311, Chemical Engineering
Certificate in Foundations of Teaching Center for Teaching Excellence University of Illinois at Urbana-Champaign: 2011
Prairie Project Sustainability Curriculum Development Program University of Illinois at Urbana-Champaign: 2011
AIChE Environmental Division graduate student paper competition winner: 2007
DAAD (German Academic Exchange Service) scholarship to University of Stuttgart: 2002-2003
AIChE CAST (Computers and Systems Technology) Division travel award: 2007
Development of an integrated biorefinery that produces biofuels as well as low volume, high value co-products could make microalgal biofuels techno-economically feasible. The synthesis of such an integrated biorefinery is challenging due to multiple pathways, products, and design specifications. Our work addresses this challenge by performing model-based superstructure optimization. Important stages in biodiesel production, namely, growth, harvesting and dewatering, lipid extraction, and transesterification are modelled. For each stage, several potential options are considered. The objective function is minimization of the net annualised life cycle cost of biodiesel production for a fixed annual demand. It is a mixed integer linear programming (MILP) problem, which is modelled in GAMS and solved using the CPLEX solver. The model will be extended further to consider the production of value added co-products.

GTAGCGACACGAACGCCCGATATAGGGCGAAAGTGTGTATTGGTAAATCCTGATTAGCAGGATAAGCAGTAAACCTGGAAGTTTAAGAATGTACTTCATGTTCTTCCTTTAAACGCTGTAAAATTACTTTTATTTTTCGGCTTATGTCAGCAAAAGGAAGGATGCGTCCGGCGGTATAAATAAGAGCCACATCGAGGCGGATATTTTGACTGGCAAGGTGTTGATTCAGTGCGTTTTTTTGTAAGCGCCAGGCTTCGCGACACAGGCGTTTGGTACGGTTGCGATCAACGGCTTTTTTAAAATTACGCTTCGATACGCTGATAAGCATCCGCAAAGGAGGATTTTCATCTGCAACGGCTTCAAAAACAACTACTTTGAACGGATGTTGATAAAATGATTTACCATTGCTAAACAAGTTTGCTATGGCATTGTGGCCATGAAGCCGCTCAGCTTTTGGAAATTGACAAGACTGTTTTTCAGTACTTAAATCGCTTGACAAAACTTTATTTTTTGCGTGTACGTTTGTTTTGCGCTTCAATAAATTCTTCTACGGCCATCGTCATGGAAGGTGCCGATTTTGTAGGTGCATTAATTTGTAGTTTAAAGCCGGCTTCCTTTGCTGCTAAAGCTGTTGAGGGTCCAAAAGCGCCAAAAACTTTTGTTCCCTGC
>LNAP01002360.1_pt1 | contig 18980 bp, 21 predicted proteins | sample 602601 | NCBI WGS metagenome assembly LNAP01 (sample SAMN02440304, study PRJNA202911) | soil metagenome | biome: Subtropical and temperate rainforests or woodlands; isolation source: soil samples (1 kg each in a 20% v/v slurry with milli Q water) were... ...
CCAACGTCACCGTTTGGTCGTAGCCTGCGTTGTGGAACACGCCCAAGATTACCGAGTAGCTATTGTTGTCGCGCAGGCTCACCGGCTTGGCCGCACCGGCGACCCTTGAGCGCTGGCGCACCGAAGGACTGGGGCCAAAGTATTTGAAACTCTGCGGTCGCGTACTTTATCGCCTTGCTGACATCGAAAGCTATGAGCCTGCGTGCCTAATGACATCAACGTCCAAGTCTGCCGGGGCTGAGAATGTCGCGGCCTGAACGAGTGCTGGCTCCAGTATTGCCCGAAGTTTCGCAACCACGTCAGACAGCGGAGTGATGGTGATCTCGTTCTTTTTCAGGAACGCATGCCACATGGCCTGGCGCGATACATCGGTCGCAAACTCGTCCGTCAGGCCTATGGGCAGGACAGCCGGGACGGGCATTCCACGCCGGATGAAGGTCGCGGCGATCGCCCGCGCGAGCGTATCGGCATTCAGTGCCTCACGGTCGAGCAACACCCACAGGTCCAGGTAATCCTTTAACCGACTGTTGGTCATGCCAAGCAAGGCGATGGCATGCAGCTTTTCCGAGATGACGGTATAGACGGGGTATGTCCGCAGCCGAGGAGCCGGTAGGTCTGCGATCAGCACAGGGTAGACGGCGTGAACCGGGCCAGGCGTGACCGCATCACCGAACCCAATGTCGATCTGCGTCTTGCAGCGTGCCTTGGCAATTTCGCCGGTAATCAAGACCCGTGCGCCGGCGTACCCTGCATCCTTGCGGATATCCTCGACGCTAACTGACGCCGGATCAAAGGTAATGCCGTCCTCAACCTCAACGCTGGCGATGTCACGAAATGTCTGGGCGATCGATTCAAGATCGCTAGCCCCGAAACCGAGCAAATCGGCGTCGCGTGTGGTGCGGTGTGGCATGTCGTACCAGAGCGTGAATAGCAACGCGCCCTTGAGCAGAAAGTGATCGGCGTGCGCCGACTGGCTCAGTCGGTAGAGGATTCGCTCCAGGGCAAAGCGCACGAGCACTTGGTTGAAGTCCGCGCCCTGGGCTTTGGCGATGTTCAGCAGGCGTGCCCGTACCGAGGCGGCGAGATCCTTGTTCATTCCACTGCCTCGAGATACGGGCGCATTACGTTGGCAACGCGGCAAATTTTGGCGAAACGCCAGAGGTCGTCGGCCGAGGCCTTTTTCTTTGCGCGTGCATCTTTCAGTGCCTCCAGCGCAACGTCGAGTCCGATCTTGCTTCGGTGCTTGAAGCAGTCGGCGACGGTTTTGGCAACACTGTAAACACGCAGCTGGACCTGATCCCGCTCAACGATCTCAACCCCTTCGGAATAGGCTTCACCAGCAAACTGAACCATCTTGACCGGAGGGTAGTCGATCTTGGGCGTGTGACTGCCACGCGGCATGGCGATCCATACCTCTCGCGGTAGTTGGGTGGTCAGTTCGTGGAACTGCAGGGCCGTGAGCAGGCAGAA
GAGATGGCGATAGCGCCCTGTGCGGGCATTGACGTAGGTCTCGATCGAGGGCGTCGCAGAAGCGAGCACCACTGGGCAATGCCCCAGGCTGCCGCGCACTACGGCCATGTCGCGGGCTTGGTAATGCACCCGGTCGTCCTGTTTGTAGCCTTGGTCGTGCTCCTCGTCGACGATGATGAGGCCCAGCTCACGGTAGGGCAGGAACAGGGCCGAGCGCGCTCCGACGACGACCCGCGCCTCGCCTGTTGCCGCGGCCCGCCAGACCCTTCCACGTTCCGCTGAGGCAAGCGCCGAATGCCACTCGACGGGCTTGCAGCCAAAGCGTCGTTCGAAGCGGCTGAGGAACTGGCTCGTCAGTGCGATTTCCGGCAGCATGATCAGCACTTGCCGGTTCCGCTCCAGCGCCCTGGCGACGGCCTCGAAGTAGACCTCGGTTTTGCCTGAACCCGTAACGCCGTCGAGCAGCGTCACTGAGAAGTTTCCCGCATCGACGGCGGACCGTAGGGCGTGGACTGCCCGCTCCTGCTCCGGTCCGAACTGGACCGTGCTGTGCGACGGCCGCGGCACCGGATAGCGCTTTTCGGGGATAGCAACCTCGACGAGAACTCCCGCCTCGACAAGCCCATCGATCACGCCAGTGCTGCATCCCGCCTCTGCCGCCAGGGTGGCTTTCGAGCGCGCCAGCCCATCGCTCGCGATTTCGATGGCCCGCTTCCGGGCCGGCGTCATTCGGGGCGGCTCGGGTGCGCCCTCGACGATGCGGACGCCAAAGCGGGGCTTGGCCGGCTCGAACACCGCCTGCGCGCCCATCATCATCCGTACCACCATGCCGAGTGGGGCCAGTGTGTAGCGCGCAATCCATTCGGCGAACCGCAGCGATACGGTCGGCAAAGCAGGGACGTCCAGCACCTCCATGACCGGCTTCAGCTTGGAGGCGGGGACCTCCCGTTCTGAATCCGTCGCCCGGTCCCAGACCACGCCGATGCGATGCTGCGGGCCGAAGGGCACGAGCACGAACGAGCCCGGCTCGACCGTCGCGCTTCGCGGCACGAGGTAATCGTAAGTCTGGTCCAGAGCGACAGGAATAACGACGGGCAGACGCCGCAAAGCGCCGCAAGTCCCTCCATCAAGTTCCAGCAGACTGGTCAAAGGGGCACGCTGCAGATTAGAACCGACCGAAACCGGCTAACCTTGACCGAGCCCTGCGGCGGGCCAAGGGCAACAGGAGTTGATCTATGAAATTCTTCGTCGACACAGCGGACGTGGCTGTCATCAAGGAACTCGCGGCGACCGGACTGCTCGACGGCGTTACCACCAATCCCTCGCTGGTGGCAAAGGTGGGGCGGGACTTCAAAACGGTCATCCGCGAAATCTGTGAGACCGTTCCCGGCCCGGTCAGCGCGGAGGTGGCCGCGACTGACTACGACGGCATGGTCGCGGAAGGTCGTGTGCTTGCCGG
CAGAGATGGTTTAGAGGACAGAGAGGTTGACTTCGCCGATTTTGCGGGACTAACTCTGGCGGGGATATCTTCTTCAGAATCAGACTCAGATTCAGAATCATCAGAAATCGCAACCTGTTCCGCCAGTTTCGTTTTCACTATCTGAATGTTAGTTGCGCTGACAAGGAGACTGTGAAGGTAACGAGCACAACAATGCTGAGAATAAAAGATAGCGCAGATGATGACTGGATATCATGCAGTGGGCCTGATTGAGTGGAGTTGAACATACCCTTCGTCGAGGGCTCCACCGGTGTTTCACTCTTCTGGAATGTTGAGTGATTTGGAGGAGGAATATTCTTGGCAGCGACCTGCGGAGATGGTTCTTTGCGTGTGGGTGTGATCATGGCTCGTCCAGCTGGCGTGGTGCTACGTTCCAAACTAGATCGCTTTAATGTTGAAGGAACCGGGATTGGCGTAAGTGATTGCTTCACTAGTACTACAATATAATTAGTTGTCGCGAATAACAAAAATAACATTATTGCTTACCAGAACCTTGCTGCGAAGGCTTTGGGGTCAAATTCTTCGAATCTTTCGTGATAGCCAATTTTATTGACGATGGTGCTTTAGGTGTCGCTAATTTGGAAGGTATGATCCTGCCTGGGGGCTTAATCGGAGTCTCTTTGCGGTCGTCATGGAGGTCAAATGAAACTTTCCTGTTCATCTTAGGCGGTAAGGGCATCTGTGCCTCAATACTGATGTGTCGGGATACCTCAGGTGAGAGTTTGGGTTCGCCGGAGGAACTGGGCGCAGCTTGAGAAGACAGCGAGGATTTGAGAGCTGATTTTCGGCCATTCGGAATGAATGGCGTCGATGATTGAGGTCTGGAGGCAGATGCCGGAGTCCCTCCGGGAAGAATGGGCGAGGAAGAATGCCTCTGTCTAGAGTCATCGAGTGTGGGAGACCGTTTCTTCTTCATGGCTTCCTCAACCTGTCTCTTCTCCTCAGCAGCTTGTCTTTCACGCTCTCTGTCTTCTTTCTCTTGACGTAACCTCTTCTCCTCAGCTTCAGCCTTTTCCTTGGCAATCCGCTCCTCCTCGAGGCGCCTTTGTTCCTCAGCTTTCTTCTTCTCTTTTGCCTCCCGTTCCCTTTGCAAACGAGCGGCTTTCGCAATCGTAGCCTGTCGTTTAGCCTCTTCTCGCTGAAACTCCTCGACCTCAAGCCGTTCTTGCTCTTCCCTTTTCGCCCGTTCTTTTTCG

Biochemical processing of lignocellulosic feedstock into fuel and value added products is impacted by various static and dynamic uncertainties such as feedstock quality, supply, and process efficiency. We are developing and implementing efficient stochastic modeling and optimization approaches for robust process design in the presence of these uncertainties. We are primarily focusing on studying the pre-treatment and hydrolysis steps of the process. We have developed detailed reaction kinetic models from literature for these two processes and have conducted stochastic simulations to quantify the impact of uncertainties. We have performed global sensitivity analysis on these models to identify key model parameters.
Grains such as wheat and rice suffer extensive losses along the post-harvest supply chain in India. Minimization of these losses is necessary yet challenging due to the highly complex nature of the supply chain. This work aims to determine the best combination of alternatives using optimization theory. We have developed a large scale optimization model for the post-harvest supply chain of wheat in India. The decision variables are the supply chain network links, flow of wheat along these links, and location and size of storage facilities. The objective function is minimization of the total cost and post-harvest losses